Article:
In this report, we utilized genetically modified breast cancer cell lines to demonstrate the application of this phenotypic screening approach to identify candidate targets to pursue for potential drug discovery applications. For these experiments, we focused on studying the downstream effects of over-activation of the CXC chemokine receptor 4 (CXCR4). Chemokine-mediated signaling processes have integral roles in cancer development and metastasis (5,6). While chemokines can bind to various chemokine receptors, CXCR4 is unique because it exclusively binds to the CXCL12 chemokine, also known as stromal cell-derived factor-1 (7). CXCR4 is a G protein receptor that subsequently activates phospholipase C-β and phosphatidylinositol-3-kinase, or PI3K. These signaling events cause downstream activation of protein kinase C and mitogen-activated protein kinase, which leads to cell migration (8). Small molecule therapies targeting CXCR4 are currently being investigated as anti-cancer therapeutics (9,10), providing evidence for CXCR4 as a viable target in endocrine therapy-resistant breast cancer (11,12). CXCR4 is expressed in many different cancer types (7,13), and its expression is associated with higher-grade cancers (14). CXCR4 has been implicated as a prognostic marker in breast cancer and is associated with worse prognoses (15,16). In triple-negative breast cancer (TNBC), a subtype lacking hormone receptors or HER2/Neu amplification, activated CXCR4 is present in 75% of TNBC tumors, as was evaluated in microarray analysis (17,18). CXCR4 expression drives breast cancer cell invasion and metastasis (13,1921). Furthermore, the CXCR4-SDF-1 signaling axis regulates the activity of circulating tumor cells in primary breast cancer (22). In metastasis, cells acquire characteristics that drive an invasive and migratory phenotype in a process known as epithelial-mesenchymal transition (EMT) (23). In EMT, cancer cells that are epithelial-shaped and have epithelial molecular phenotypes acquire mesenchymal molecular features which induce a change in cell morphology to a more fibroblastic and stellate-appearing shape (23,24). Acquisition of a mesenchymal phenotype drives cell invasion and migration through the extracellular matrix and intravasate into surrounding vasculature to disseminate to distal tissue sites (25,26).

CXCR4 activates signaling pathways that drive tumor growth and angiogenesis. CXCR4 is positively upregulated by the hypoxia-inducible factor-1α and growth factors (FGF, VEGF, EGF) (27). The COOH-terminal domain (CTD) mediates receptor desensitization and downregulation (27), and truncation of this domain (ΔCTD) results in sensitization and upregulation of the receptor. The CTD domain is necessary to drive a mesenchymal cell morphology and cell motility through CXCR4 signaling (2729): ΔCTD, and not CXCR4 overexpressing cells, downregulated epithelial protein expression (CDH1, ZO1), decreased cell-cell contact, and increased cell migration (27).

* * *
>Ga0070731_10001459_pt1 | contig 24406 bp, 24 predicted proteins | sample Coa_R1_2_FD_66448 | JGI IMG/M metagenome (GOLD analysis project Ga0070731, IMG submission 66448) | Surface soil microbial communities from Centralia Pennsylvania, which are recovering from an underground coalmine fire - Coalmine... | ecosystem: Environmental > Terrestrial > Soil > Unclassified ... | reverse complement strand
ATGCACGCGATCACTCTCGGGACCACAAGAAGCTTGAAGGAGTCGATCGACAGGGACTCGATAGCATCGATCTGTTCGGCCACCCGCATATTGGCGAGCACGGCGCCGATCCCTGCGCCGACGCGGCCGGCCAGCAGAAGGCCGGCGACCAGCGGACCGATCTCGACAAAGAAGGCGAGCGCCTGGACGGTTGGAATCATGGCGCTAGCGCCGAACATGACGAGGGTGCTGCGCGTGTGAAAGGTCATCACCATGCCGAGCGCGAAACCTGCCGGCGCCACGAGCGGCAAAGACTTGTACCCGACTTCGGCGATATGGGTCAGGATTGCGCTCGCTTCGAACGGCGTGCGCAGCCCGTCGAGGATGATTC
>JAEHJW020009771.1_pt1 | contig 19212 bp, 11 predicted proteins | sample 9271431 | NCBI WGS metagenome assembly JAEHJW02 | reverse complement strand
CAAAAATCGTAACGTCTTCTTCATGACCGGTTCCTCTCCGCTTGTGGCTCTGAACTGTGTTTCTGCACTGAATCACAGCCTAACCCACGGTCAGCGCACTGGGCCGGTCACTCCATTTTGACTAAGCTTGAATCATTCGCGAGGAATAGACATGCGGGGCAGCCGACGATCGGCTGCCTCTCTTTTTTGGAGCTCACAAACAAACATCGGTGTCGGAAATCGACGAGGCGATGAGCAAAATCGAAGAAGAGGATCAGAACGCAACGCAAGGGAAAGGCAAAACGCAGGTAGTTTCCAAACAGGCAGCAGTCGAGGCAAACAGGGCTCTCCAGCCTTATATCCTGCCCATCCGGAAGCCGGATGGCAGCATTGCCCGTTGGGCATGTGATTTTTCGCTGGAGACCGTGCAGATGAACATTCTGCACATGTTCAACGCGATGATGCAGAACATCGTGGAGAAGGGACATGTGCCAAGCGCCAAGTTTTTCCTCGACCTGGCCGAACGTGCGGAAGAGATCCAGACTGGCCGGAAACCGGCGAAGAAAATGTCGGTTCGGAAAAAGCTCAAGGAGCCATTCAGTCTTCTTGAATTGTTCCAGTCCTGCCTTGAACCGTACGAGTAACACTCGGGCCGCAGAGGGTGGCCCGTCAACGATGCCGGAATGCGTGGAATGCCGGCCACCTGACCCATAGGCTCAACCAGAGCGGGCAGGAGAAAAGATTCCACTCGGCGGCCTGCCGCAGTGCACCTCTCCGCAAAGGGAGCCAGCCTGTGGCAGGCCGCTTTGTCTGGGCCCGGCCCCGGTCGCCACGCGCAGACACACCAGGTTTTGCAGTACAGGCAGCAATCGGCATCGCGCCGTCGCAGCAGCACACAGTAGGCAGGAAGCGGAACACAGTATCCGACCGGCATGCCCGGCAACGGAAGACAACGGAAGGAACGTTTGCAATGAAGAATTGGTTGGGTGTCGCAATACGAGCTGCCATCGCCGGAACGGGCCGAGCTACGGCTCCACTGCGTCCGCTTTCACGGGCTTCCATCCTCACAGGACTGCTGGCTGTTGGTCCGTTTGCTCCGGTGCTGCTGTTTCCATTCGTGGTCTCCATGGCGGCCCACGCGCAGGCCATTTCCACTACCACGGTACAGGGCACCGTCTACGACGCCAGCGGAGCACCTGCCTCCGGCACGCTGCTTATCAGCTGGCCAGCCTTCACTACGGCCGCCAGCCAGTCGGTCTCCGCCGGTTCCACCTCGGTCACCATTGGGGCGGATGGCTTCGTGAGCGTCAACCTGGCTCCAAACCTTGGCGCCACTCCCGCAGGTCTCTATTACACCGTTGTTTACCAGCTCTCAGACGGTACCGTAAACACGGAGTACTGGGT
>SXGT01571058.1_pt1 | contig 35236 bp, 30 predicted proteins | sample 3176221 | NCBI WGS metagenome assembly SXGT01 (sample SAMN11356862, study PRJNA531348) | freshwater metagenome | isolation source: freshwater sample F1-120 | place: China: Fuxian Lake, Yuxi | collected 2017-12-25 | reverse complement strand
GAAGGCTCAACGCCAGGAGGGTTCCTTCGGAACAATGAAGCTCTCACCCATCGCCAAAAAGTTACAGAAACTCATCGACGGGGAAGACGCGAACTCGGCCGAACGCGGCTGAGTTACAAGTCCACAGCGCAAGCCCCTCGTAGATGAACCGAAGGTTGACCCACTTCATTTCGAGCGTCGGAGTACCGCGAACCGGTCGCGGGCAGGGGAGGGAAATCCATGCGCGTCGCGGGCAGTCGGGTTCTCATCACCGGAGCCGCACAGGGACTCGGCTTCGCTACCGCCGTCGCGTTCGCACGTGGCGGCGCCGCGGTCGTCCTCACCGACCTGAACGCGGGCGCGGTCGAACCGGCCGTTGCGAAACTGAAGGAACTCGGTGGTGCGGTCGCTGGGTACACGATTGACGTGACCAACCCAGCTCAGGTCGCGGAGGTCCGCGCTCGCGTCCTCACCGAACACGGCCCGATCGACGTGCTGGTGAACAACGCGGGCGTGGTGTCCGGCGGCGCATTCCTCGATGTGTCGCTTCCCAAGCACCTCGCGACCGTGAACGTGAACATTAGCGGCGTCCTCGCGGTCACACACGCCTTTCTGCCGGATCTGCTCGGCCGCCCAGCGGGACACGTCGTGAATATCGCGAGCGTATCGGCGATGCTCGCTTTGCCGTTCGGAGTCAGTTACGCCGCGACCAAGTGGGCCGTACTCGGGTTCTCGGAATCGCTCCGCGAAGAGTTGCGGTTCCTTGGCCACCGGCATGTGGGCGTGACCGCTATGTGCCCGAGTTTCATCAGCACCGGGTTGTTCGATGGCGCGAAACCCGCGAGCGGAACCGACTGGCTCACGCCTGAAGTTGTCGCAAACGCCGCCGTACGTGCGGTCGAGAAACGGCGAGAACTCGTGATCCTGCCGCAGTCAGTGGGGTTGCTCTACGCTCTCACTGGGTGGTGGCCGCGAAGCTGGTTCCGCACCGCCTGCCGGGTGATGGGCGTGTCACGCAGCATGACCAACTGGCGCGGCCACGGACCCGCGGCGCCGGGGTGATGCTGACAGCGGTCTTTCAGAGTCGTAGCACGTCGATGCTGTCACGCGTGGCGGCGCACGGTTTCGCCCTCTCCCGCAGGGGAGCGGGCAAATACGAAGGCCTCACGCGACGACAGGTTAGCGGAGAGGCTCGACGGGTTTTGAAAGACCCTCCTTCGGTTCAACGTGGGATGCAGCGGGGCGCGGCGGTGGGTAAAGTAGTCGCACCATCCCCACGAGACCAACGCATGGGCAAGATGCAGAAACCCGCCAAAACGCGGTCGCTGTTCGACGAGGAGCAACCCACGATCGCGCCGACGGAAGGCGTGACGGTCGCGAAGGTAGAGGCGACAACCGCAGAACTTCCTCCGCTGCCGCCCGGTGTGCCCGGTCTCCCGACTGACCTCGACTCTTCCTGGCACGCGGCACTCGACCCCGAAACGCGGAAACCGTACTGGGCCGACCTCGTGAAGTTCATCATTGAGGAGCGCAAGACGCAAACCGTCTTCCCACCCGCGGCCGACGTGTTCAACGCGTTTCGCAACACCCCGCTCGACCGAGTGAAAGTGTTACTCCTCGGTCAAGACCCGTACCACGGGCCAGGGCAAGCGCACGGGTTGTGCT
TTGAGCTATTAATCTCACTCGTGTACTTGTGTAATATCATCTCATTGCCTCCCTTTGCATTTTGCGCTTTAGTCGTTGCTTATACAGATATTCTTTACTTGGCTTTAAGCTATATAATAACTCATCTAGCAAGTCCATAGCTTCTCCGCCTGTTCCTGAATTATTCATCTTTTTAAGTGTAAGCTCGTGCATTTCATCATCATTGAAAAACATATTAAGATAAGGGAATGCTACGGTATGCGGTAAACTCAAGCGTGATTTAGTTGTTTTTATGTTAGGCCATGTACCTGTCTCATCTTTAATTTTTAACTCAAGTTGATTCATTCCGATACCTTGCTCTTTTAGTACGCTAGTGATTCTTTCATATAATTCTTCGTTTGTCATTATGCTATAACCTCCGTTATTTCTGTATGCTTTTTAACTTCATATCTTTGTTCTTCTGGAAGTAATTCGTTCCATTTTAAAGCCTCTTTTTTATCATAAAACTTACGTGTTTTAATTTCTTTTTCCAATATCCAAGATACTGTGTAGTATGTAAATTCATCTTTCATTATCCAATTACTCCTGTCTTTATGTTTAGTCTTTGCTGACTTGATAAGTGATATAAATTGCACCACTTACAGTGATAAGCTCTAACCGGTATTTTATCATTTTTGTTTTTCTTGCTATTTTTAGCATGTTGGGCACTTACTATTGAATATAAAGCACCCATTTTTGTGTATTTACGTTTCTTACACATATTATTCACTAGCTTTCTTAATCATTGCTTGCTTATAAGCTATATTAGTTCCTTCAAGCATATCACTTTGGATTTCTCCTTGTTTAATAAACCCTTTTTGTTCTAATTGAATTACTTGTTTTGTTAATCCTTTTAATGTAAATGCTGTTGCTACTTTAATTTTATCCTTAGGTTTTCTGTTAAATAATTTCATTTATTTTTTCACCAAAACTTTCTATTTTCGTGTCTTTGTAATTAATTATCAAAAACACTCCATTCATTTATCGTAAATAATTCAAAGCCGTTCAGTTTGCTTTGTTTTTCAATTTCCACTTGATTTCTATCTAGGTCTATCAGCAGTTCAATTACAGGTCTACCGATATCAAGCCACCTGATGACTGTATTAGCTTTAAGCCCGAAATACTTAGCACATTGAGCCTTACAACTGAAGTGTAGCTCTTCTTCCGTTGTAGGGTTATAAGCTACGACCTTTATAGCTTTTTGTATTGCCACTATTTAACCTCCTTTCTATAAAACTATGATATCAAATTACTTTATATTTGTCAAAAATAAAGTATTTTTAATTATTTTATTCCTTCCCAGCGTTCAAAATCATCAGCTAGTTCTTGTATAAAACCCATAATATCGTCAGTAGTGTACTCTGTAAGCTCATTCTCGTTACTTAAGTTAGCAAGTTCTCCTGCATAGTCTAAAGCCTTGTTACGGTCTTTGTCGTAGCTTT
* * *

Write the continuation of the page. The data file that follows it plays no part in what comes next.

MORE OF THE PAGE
CXCR4 activation is additionally associated with endocrine therapy resistance through the downregulation of estrogen receptor expression (30). CXCR4 signaling is implicated in other areas of drug resistance: In breast cancer, CXCR4 silencing sensitizes TNBC cells to cisplatin therapy (31), silencing of CXCR4 and SDF-1 sensitizes breast cancer cells to paclitaxel (32), and CXCR4 inhibition abrogates trastuzumab resistance in HER2-positive breast cancer (33). We previously demonstrated that CXCR4 expression mediates estrogen-independent tumorigenesis, metastasis, and resistance to endocrine therapies through increased MAPK signaling (34,35). CXCR4 activates ER-mediated gene transcription through phosphorylation of ERβ by MAPK family members (36), inducing estrogen independence in MCF-7-CXCR4 cells. Dubrovska et al found that CXCR4 maintains a cancer stem cell-like progenitor population in tamoxifen-resistant MCF-7 cells (37). Together, these findings support a role for CXCR4 activation in endocrine therapy resistance in addition to driving a mesenchymal and migratory phenotype.

Downstream signaling pathways of CXCR4 that are responsible for these phenotypic changes remain widely unknown. To address this knowledge gap, we employed the PKIS library in a medium-throughput phenotypic screen using MCF-7 parental cells (MCF-7), MCF-7 cells with constitutively active CXCR4 expression (MCF-7-CXCR4-ΔCTD), fulvestrant resistant MCF-7 cells (MCF-7-FR), and TNBC cell lines (BT-549, MDA-MB-231). We then compared relative kinase activity of compounds within the same chemotype series that were active or inactive in the screens. Our goal was to identify candidate signaling pathways responsible for the observed mesenchymal and fulvestrant-resistant phenotype of MCF-7-CXCR4-ΔCTD cells. This aim of this study was to demonstrate the utility in using a phenotypic screening approach with small molecule kinase inhibitors to identify potential pathways and targets downstream to pursue in CXCR4-activated breast cancer cells. Future experiments will be required to validate and interrogate the kinase pathway leads identified in this screen.